Paying the Bill Cost, as always, is a big issue. But its not the be-all and end-all. Joe Rinehart, a data and IP technical specialist at AT&T, says price is one of the bigger factors in the smaller tier-three ISP marketplace. But you get what you pay for.

You also need to look closely at your shopping bill. "From a business standpoint, we want short-term, one-year contracts because we need the ability to add or delete [providers] as necessary," says BestWebs Dickey. "Pricing needs to be competitive, but small differences do not matter. All of [our] suppliers have had reasonable contracts—but whenever the billing is complex, we have to check it carefully because I dont think their accounting departments read the contracts the salespeople negotiate. Getting invoices corrected is difficult [and can turn into] horror stories."

Take a close look, too, at the providers SLA terms and conditions. We grabbed a copy of Genuitys Capacity Agreement (www.genuity.com/services/transport/index.htm) and read, with great interest, just exactly what the company is striving to provide in terms of network availability (less than 99.99 percent), cell latency and peak-to-peak cell delay variation. There are lots of performance parameters here, with revenue penalties for the backbone provider if they arent met. As you might expect, these conditions are located toward the end of the 17-page document. Our point is, however, that you should strongly consider having some sort of independent auditing process in place to verify the performance levels that youre paying for.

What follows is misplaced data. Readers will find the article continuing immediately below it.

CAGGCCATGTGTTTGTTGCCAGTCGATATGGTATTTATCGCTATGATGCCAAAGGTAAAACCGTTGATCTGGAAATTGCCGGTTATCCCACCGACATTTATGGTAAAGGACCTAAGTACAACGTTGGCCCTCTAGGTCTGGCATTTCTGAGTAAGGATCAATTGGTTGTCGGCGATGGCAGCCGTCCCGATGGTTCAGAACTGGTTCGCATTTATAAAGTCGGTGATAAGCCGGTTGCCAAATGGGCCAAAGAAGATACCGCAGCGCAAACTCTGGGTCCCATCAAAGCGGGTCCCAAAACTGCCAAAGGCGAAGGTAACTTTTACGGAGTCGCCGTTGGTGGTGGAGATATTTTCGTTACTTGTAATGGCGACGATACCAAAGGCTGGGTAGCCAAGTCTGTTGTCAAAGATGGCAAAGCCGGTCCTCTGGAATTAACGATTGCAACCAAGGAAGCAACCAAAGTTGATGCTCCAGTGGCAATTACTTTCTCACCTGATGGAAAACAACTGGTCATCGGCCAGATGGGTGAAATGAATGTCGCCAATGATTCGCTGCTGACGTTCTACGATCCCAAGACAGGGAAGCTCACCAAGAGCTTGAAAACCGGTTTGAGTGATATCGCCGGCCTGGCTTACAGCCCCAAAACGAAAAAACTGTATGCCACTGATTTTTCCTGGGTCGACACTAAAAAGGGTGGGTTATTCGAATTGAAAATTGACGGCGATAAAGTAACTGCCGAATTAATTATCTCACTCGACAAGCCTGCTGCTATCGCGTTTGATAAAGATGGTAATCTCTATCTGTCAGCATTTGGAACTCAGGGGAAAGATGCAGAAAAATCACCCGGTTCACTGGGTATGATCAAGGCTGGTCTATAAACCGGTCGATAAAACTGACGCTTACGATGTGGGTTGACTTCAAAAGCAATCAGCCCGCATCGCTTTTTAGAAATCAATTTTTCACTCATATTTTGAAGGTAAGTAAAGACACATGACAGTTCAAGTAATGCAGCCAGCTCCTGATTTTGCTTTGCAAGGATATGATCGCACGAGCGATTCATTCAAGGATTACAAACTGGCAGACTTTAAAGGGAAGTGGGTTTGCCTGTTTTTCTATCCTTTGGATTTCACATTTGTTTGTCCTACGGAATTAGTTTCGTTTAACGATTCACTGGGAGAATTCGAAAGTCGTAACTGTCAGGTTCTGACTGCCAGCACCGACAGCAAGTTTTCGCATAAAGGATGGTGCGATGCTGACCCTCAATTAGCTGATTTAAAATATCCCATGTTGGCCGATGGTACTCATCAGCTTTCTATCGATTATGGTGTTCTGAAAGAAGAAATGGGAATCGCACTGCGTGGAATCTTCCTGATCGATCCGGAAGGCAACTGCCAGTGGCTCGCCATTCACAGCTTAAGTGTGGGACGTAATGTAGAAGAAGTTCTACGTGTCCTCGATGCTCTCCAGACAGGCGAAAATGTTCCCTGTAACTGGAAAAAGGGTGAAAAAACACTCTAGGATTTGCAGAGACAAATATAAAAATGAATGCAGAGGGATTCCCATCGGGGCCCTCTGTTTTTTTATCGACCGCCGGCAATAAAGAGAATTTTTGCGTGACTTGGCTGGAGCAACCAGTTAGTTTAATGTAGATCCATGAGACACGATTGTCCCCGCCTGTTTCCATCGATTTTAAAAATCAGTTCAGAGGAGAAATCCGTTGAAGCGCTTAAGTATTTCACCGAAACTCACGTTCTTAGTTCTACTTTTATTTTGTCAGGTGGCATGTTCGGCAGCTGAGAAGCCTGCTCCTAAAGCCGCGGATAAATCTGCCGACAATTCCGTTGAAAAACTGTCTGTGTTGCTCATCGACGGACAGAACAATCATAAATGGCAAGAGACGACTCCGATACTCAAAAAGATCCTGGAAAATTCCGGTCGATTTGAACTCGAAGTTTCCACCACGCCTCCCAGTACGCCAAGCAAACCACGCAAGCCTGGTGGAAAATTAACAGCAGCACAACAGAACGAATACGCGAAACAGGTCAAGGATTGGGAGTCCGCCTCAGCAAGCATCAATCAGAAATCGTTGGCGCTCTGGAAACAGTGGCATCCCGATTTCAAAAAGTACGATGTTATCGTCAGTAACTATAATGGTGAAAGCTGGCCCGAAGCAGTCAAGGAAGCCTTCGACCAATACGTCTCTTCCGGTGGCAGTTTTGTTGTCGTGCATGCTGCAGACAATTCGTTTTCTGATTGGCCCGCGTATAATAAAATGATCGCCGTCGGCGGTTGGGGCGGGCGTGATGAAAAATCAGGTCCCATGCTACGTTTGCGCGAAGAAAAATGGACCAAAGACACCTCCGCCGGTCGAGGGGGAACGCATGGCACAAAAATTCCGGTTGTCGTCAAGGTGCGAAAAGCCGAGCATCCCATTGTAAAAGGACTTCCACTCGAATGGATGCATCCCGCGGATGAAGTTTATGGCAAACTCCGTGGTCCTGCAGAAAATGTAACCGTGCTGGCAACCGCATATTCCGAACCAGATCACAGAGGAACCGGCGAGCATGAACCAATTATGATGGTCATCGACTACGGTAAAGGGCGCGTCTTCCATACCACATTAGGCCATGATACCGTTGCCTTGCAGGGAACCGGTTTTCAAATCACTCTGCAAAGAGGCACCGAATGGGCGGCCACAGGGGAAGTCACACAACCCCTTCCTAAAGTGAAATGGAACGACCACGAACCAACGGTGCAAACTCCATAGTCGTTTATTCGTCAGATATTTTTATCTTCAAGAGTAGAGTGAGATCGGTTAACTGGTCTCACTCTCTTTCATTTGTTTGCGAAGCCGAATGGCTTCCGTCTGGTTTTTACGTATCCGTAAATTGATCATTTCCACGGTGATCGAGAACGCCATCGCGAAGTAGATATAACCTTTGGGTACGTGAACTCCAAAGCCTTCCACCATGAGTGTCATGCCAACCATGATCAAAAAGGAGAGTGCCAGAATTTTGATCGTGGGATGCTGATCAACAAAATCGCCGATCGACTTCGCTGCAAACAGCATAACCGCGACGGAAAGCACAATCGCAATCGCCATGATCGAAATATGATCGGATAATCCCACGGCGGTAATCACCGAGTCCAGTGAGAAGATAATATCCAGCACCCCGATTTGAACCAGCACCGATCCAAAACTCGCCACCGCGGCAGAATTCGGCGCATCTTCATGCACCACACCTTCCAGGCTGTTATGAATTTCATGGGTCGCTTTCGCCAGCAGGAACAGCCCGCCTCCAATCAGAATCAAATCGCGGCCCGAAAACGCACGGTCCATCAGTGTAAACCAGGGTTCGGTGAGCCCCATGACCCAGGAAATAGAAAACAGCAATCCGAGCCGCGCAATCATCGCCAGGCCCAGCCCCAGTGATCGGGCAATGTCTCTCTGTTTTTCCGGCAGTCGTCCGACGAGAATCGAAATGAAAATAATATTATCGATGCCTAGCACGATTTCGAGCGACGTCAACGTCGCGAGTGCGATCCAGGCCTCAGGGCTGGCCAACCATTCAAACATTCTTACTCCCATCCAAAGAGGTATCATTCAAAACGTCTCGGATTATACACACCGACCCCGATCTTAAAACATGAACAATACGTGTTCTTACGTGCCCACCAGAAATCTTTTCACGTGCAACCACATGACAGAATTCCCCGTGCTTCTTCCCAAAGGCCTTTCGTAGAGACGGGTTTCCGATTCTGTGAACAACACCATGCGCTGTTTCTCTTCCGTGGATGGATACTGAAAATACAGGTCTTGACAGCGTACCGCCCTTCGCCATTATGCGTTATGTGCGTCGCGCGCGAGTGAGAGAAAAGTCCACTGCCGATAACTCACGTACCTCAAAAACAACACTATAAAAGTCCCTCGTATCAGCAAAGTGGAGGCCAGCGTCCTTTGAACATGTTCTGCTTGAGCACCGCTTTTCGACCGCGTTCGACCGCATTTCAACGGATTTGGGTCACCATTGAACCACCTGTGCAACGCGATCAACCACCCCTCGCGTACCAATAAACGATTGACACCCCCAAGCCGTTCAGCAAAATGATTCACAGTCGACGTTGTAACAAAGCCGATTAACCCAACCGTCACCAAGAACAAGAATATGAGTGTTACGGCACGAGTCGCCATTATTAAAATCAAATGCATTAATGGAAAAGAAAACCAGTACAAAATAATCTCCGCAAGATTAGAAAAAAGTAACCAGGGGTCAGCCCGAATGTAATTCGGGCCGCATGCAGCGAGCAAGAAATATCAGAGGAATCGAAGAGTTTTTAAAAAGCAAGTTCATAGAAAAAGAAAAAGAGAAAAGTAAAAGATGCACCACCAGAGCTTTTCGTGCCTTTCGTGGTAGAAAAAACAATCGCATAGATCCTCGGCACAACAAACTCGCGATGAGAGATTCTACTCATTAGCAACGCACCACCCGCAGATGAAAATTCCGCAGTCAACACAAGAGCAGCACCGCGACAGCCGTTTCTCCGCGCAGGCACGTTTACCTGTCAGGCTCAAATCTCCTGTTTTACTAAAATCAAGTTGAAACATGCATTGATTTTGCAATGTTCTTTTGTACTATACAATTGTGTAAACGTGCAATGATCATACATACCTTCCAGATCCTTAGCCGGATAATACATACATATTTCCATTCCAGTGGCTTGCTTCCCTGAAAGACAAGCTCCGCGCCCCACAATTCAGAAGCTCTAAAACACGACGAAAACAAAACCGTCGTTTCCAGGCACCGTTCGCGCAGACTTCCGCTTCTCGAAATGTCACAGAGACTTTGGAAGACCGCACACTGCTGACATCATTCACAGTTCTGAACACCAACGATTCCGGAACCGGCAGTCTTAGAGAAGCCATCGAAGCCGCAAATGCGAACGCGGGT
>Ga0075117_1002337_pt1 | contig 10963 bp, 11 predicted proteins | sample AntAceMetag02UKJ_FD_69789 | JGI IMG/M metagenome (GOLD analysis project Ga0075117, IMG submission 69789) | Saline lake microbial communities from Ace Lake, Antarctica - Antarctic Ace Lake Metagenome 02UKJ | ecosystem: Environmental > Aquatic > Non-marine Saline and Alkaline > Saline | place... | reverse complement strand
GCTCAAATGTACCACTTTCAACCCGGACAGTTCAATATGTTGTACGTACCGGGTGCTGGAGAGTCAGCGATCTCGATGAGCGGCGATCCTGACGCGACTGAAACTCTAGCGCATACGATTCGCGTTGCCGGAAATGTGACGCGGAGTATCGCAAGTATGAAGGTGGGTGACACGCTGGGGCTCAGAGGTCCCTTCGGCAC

You also need to make sure that your backbone provider is financially sound. In these uncertain times, backbone providers can disappear into bankruptcy, leaving you holding the bag. For example, NorthPoint Communications, a major CLEC and DSL provider, started halting service on March 29, due to lack of funds, leaving its customers starving for bandwidth. PSINet also is in financial hot water, with its stock frozen at 19 cents.

These days, you need to read the financial pages as well as the technology section before picking a backbone partner.

Dont Go Without a List Working with backbone providers can be bittersweet. No matter what your business is, one way or another part of it will run on the Internet and that means you need to be aware of backbone issues. Its a good idea to think about these issues and talk to your ISP about its relationship with the backbone provider. After all, the Internet is a smorgasbord we all sit down to, and the more we know about it, the better able well be to pick out the perfect ingredients for our needs—and those of our customers.

 
 
 
 
Steven J. Vaughan-Nichols is editor at large for Ziff Davis Enterprise. Prior to becoming a technology journalist, Vaughan-Nichols worked at NASA and the Department of Defense on numerous major technological projects. Since then, he's focused on covering the technology and business issues that make a real difference to the people in the industry.